On July 10, The New York Times Magazine devoted nearly 6,000 words to Michael Avenatti, the Trump-trashing lawyer representing porn star Stormy Daniels, who claims she had sex with President Donald Trump. How is he worthy of so much attention?
This man is running a one-man show trafficking in anti-Trump propaganda. He started as the defender of the porn star and stripper. He has moonlighted with memos suggesting Trump's lawyer Michael Cohen is the tool of Russian oligarchs. Now he's even taking on immigrants who came to the country illegally as clients to paint Trump as evil for separating mothers and children at the Mexican border.
He boasts that he's a "mercenary" and says, "I don't apologize for it." He claims he has offers to have his own TV show but he doesn't want one. Why be a host when you can be the star witness? He's even threatening to run against Trump for president in 2020 if no one else can match his talent — his talent, that is, for getting himself on television.
Avenatti boasted to New York Times writer Matthew Shaer that he's made over 200 appearances on national TV news shows and late-night shows since March (including two appearances on Stephen Colbert's show). He's been paid by raising hundreds of thousands of dollars from Trump haters through a CrowdJustice account. "None of this happens if we don't have a high profile," he admitted.
In short, Avenatti is the dictionary definition of a showboating lawyer, whose clients are mere playthings to get him into the bright lights. When federal Judge Kimba Wood told him in a hearing that he couldn't represent Daniels if he was going to go on a "publicity tour," he dropped his bid to argue in Wood's courtroom. Publicity is all.
But The Times gushed all over Avenatti, over his "blatant blue eyes" and his "steely and composed" face with "Cubist" geometric angles. He "traffics primarily in a commodity in short supply among left-leaning voters: hope." He has a "messianic standing among liberals." And "canonization proceedings were under way" among his Twitter fans. "There is a God," one tweeted. "He sent us Avenatti." "You and Stormy," wrote another, "may be the saviors of our democracy."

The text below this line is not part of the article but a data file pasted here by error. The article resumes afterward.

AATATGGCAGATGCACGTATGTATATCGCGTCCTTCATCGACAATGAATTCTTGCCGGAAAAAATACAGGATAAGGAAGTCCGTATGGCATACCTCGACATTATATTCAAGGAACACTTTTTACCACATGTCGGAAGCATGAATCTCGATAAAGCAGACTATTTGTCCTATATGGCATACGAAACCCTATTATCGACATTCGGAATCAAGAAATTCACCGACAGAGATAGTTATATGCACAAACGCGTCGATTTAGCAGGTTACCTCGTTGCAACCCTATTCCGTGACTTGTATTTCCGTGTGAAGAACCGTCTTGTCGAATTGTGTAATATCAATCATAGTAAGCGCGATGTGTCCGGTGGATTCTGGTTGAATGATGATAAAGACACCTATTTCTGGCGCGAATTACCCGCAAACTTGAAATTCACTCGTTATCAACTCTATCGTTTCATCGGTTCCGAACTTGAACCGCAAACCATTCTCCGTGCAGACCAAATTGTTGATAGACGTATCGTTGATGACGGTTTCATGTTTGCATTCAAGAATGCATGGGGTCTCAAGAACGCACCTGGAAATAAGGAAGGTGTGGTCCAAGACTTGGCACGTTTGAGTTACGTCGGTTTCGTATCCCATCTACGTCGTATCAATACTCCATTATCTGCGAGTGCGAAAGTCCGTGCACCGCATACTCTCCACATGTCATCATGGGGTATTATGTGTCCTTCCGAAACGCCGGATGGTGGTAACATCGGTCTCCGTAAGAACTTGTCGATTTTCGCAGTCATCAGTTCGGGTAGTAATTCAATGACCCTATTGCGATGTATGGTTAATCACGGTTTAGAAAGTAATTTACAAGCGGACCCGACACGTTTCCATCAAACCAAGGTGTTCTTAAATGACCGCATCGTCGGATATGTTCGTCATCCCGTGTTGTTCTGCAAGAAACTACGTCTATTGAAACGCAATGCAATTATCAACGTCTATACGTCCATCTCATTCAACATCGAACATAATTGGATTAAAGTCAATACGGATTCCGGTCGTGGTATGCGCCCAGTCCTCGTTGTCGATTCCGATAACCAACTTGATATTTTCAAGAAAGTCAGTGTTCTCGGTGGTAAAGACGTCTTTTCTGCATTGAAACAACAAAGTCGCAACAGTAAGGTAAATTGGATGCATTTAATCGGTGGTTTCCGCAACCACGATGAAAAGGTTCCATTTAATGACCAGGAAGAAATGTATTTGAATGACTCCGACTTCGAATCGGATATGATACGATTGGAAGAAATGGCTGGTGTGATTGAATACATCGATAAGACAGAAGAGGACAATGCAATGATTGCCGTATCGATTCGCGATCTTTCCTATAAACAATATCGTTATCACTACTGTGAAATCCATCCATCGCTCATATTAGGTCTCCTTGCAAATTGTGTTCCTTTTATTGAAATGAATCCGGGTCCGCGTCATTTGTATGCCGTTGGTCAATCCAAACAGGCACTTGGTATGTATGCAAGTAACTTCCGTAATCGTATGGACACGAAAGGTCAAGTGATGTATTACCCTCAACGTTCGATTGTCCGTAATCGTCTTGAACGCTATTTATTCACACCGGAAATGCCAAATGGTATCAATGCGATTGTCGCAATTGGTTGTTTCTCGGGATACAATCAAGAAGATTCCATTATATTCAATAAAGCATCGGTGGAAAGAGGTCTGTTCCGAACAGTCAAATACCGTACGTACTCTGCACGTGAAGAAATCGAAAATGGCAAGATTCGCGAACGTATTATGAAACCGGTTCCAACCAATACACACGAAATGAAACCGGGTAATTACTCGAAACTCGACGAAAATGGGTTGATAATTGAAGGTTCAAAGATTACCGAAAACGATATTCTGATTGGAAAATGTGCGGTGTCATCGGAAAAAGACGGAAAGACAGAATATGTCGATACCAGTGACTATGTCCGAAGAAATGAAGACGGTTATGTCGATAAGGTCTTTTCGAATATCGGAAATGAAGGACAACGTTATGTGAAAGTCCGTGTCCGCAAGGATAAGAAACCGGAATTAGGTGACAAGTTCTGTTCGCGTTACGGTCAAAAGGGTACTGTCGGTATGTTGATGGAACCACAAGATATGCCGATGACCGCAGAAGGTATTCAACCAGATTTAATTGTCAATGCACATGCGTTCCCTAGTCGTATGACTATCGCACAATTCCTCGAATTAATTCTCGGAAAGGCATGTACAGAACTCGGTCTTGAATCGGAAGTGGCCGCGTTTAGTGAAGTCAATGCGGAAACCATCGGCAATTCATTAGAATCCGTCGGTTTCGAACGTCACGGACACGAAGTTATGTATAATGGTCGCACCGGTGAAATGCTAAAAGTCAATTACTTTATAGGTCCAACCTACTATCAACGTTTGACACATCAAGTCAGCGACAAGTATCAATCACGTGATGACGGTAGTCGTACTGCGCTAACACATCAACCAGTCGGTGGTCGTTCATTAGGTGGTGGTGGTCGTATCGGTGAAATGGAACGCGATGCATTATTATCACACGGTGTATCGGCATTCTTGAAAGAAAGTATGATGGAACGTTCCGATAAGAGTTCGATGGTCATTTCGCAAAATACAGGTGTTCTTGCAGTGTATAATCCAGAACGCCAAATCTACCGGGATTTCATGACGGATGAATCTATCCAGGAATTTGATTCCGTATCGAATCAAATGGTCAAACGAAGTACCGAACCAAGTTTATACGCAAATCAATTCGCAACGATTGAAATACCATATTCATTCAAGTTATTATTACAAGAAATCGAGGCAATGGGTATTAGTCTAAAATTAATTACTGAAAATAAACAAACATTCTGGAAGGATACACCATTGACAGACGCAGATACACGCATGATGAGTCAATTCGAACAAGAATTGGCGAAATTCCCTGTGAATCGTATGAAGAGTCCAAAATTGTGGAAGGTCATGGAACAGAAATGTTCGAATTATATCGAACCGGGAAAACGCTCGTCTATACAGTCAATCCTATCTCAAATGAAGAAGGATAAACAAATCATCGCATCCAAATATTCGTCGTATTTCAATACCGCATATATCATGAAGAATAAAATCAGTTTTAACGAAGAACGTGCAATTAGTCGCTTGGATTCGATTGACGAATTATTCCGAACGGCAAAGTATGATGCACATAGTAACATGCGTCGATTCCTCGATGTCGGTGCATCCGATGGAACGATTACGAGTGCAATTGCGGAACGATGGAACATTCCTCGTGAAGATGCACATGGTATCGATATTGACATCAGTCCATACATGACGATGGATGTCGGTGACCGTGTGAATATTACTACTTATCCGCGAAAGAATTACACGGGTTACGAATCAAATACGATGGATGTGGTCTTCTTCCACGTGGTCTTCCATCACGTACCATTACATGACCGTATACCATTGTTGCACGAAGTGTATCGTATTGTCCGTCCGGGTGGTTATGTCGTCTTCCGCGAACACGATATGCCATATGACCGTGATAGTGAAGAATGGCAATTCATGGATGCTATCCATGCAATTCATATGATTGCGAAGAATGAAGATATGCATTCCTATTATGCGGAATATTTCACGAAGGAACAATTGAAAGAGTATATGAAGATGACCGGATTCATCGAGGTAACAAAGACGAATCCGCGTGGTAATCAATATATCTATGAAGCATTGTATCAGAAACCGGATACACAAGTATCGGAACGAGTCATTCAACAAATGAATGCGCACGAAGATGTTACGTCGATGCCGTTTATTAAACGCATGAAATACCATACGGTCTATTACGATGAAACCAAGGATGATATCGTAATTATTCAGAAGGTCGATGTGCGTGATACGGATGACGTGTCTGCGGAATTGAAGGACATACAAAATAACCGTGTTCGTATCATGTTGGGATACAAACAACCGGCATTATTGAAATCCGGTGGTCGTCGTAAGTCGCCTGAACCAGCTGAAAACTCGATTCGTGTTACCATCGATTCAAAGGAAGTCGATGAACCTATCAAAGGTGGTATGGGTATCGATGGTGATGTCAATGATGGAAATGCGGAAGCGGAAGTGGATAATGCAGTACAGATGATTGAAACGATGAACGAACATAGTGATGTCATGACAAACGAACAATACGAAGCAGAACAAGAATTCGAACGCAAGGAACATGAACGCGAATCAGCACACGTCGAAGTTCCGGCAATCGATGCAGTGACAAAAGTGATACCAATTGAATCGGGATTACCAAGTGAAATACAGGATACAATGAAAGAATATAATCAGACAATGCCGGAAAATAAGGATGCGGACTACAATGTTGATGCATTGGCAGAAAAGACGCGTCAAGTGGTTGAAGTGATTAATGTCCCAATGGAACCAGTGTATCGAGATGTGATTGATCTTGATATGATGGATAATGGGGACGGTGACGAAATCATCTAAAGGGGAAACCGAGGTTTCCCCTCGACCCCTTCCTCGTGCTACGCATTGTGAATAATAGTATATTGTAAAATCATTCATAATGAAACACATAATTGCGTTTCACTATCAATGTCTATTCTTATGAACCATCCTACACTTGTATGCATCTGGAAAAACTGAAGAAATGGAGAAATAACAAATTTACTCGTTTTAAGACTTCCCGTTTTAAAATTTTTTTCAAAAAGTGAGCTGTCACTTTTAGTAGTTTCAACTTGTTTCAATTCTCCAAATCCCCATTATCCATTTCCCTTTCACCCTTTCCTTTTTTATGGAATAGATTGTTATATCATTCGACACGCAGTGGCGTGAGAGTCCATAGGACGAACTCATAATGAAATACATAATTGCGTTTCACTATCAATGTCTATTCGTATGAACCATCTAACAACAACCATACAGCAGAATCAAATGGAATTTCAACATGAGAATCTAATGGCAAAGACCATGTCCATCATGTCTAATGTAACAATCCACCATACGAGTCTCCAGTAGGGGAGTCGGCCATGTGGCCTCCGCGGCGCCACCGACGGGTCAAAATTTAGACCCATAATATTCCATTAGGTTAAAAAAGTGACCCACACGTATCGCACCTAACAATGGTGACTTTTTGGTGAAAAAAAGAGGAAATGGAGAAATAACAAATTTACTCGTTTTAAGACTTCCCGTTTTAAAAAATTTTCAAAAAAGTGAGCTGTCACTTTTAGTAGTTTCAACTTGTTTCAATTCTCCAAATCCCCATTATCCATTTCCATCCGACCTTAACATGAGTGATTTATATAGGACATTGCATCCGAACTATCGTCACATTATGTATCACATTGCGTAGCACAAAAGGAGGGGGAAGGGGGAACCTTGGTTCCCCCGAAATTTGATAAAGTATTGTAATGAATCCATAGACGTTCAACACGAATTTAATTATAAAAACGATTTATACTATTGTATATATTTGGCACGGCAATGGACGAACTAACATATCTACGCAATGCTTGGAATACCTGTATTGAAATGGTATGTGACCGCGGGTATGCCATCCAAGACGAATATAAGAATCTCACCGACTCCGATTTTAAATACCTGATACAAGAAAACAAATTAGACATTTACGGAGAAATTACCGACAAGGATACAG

The biggest bouquet of praise came from Daniels' comparing her attorney to Michelangelo: ''every time I watch him work, I think, This is what it must have been like to see the Sistine Chapel being painted. But instead of paint, Michael uses the tears of his enemies.''
In this overlong article, we're told how Avenatti commands the media, talking for hours on CNN and MSNBC. Avenatti is such a regular he seems to know everyone at CNN by name. He snuck into a corner of the greenroom to chat with CNN President Jeff Zucker. He exchanged "profane banter" with CNN host Don Lemon, his new best friend. He "keeps in close contact with reporters in Washington and New York," pressing the scribes to confirm his opposition research on Trump so he can do more TV.
Doesn't all of this add up to a smoothly running liberal media machine in which the lines of responsibility vanish? Who is the journalist digging up the opposition research on Trump, and who is the trial lawyer? Where does advocacy end and journalism begin? Does anyone care? They all share a goal: to destroy Trump. Anyone who boasts (as Avenatti does) that he can ensure Trump won't finish a single term can treat the liberal networks as putty in his hands and put The New York Times in his back pocket.
L. Brent Bozell III is the president of the Media Research Center. Tim Graham is director of media analysis at the Media Research Center and executive editor of the blog NewsBusters.org.